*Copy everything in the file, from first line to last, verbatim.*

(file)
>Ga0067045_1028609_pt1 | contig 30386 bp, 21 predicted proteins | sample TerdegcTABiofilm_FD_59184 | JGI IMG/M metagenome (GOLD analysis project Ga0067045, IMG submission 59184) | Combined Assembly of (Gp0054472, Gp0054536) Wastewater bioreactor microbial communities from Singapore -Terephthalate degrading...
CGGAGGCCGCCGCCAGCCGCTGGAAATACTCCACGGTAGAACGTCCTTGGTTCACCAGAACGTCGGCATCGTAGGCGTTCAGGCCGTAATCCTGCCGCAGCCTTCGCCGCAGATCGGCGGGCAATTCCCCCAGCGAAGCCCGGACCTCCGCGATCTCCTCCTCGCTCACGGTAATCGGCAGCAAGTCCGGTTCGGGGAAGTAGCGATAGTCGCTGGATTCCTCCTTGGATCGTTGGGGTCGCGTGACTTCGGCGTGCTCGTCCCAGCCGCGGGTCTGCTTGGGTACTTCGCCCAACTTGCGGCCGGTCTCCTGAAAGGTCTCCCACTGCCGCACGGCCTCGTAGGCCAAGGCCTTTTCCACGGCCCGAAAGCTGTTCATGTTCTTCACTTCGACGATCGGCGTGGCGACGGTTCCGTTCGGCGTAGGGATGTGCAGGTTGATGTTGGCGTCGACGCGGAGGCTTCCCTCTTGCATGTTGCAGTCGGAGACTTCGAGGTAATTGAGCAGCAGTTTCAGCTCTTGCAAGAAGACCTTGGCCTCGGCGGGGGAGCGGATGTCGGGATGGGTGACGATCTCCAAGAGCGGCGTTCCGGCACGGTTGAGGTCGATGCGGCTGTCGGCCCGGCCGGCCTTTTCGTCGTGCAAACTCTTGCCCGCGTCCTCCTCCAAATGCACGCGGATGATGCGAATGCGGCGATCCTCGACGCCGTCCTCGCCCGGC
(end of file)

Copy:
>Ga0067045_1028609_pt1 | contig 30386 bp, 21 predicted proteins | sample TerdegcTABiofilm_FD_59184 | JGI IMG/M metagenome (GOLD analysis project Ga0067045, IMG submission 59184) | Combined Assembly of (Gp0054472, Gp0054536) Wastewater bioreactor microbial communities from Singapore -Terephthalate degrading...
CGGAGGCCGCCGCCAGCCGCTGGAAATACTCCACGGTAGAACGTCCTTGGTTCACCAGAACGTCGGCATCGTAGGCGTTCAGGCCGTAATCCTGCCGCAGCCTTCGCCGCAGATCGGCGGGCAATTCCCCCAGCGAAGCCCGGACCTCCGCGATCTCCTCCTCGCTCACGGTAATCGGCAGCAAGTCCGGTTCGGGGAAGTAGCGATAGTCGCTGGATTCCTCCTTGGATCGTTGGGGTCGCGTGACTTCGGCGTGCTCGTCCCAGCCGCGGGTCTGCTTGGGTACTTCGCCCAACTTGCGGCCGGTCTCCTGAAAGGTCTCCCACTGCCGCACGGCCTCGTAGGCCAAGGCCTTTTCCACGGCCCGAAAGCTGTTCATGTTCTTCACTTCGACGATCGGCGTGGCGACGGTTCCGTTCGGCGTAGGGATGTGCAGGTTGATGTTGGCGTCGACGCGGAGGCTTCCCTCTTGCATGTTGCAGTCGGAGACTTCGAGGTAATTGAGCAGCAGTTTCAGCTCTTGCAAGAAGACCTTGGCCTCGGCGGGGGAGCGGATGTCGGGATGGGTGACGATCTCCAAGAGCGGCGTTCCGGCACGGTTGAGGTCGATGCGGCTGTCGGCCCGGCCGGCCTTTTCGTCGTGCAAACTCTTGCCCGCGTCCTCCTCCAAATGCACGCGGATGATGCGAATGCGGCGATCCTCGACGCCGTCCTCGCCCGGC